Comment: Value, Values and VAT

Comment: Value, Values and VAT
Published: 11 February 2018 - 9:44 a.m.
By: Claudia De Brito

Well, 2018 has arrived and so has VAT. Time will tell exactly how value added tax will affect the industry but what we do know is that the forecasts for this year weren’t positive irrespective of the newly introduced duty.

When we last checked in with them, the region’s restaurateurs were bracing themselves for what they expected would be a difficult 2018. Though VAT was a concern, the business owners we spoke to had other concerns on their plates. Licensing, large upfront payments and high rents are all issues that need to be addressed if the industry is to continue thriving. Sharing his thoughts (p6), Creneau International director Dirk van de Haar said: “I cannot explain to a customer they are being charged AED 400 for a meal due to high rent. They are not going to accept that.”

Still, it’s not all doom and gloom. Consumers aren’t going to stop going to restaurants but the likelihood is that they’ll be more selective about where they choose to spend their hard-earned cash. And restaurateurs should do the same.

The industry has been talking about experiential and personalised dining experiences for a while, but restaurants that fail to engage with their guests run the risk of failing entirely. 

There has to be a balance between staying true to your concept and applying a cookie-cutter approach to hospitality. Perhaps it’s about carving out spaces within the concept where customers feel that their needs are being catered to.

In her comment piece this month (p11), LXA’s Sarah-Jane Grant said: “We need to start by understanding that successful design now involves offering guests a sense of belonging to a community as well as feeling comfortable and sociable in their chosen restaurant.”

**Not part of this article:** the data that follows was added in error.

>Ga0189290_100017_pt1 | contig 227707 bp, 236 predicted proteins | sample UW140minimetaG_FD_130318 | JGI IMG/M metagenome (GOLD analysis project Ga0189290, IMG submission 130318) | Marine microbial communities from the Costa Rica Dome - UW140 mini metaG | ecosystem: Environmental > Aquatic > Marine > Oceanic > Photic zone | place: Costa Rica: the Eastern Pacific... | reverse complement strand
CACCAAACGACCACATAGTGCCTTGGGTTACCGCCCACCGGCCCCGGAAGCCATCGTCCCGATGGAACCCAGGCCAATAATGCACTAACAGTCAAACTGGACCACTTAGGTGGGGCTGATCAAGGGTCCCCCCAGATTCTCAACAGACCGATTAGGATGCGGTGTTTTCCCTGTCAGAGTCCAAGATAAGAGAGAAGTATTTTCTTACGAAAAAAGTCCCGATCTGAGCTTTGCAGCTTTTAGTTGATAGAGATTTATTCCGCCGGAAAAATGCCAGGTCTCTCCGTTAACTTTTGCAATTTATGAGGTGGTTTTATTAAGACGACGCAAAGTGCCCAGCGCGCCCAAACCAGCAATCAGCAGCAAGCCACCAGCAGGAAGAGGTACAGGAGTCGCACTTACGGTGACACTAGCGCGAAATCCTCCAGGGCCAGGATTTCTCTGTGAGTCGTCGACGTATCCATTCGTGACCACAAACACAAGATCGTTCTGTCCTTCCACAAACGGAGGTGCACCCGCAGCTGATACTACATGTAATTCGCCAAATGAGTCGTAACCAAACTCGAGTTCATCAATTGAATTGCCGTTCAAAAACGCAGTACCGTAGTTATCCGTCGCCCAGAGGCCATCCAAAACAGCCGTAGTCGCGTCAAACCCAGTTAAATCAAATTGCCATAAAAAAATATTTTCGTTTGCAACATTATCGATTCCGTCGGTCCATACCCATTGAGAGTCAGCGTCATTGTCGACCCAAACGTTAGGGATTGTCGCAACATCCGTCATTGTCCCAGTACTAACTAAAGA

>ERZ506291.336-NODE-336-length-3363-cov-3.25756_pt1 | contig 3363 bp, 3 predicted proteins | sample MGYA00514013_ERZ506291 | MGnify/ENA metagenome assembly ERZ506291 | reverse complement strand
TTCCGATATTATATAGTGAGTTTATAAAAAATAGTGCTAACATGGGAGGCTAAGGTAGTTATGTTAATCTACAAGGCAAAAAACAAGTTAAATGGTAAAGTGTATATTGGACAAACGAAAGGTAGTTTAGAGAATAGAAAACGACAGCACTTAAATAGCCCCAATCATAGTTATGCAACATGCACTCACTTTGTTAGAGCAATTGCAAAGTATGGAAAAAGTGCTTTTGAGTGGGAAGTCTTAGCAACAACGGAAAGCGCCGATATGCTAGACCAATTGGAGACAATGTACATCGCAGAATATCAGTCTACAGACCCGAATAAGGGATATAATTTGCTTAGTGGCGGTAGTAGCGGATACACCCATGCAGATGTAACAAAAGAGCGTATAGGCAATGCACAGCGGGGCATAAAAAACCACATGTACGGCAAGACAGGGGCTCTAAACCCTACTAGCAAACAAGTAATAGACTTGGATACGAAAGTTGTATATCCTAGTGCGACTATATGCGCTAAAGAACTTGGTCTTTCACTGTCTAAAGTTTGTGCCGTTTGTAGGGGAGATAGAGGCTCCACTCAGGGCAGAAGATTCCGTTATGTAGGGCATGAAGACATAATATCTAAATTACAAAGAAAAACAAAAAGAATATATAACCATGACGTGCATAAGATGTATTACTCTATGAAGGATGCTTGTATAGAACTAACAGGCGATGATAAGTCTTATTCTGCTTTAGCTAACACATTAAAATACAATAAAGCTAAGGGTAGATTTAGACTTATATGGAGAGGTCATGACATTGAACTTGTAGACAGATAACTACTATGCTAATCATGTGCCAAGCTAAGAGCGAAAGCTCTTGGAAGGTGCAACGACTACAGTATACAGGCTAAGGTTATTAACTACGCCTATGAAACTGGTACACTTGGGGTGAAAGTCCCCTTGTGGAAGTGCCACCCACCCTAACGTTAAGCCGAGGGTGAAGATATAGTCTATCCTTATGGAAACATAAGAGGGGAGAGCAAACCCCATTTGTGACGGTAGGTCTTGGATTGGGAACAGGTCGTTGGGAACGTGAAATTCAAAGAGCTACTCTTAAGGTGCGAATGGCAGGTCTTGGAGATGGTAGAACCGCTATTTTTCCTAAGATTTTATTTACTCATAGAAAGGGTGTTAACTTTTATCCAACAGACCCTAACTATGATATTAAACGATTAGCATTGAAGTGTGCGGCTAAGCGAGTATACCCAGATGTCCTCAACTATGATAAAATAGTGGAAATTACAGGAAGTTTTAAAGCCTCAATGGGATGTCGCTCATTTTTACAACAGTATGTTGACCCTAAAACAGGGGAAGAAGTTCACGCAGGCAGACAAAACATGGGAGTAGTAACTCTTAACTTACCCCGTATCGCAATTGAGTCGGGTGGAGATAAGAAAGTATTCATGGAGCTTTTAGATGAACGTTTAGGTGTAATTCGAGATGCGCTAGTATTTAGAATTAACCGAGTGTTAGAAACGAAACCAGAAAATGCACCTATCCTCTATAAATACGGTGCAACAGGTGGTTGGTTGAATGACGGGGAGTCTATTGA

With comfort comes intimacy and connection. It’s hard to picture a more intimate restaurant than the 28-seater Kohantei (p32) tucked away in the Dubai Opera. In the three months that the restaurant — serving traditional kaiseki cuisine — has been open, it has cultivated a cult following of repeat VIPs, who co-founder Benjamin Ng has on speed dial. The restaurant keeps a file on each guest detailing what they’ve ordered, their likes and dislikes. This level of service and personalistion is something that a 300-seater could never achieve and something that has evidently struck a chord with guests.

Featured on this month’s cover, Naim Maadad (p18) believes that successful concepts start with “doing your homework”. Before opening a new outlet, the restaurateur spends several weeks on the ground, studying the area, the demographics, the existing outlets, the parking, and more. If the result is a restaurant that customers resonate with, they will come, even if it costs them 5% more.

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